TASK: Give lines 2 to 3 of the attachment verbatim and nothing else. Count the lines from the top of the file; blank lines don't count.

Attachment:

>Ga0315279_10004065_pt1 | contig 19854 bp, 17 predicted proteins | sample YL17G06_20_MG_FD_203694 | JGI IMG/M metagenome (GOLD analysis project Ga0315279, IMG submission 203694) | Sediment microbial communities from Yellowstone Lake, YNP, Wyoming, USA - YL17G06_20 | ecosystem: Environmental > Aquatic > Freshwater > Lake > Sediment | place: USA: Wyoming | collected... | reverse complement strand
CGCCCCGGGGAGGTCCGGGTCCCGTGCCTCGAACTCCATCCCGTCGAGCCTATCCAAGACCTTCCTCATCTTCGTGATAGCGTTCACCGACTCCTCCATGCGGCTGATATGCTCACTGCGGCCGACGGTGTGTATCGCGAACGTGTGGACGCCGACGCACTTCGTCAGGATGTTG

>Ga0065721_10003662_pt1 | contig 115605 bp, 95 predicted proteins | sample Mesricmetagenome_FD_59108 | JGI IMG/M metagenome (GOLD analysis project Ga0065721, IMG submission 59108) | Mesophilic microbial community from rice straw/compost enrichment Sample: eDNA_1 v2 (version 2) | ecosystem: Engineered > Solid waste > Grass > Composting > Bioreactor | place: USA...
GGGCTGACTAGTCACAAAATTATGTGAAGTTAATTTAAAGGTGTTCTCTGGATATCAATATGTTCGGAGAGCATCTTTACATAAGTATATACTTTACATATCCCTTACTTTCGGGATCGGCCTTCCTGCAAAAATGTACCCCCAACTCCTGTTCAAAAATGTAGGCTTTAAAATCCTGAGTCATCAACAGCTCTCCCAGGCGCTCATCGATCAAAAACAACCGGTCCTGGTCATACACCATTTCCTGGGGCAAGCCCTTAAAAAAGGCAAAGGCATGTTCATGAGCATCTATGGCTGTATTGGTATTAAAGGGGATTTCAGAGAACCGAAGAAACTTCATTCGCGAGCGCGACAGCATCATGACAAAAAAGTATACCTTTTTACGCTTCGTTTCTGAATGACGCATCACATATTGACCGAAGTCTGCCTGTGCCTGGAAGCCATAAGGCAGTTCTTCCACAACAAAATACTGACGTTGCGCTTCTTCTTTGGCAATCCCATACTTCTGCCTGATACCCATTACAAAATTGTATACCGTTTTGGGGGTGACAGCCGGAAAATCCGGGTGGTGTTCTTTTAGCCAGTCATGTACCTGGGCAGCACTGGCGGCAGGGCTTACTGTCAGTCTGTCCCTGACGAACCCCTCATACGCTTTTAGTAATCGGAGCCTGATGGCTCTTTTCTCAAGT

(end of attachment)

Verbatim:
CGCCCCGGGGAGGTCCGGGTCCCGTGCCTCGAACTCCATCCCGTCGAGCCTATCCAAGACCTTCCTCATCTTCGTGATAGCGTTCACCGACTCCTCCATGCGGCTGATATGCTCACTGCGGCCGACGGTGTGTATCGCGAACGTGTGGACGCCGACGCACTTCGTCAGGATGTTG

>Ga0065721_10003662_pt1 | contig 115605 bp, 95 predicted proteins | sample Mesricmetagenome_FD_59108 | JGI IMG/M metagenome (GOLD analysis project Ga0065721, IMG submission 59108) | Mesophilic microbial community from rice straw/compost enrichment Sample: eDNA_1 v2 (version 2) | ecosystem: Engineered > Solid waste > Grass > Composting > Bioreactor | place: USA...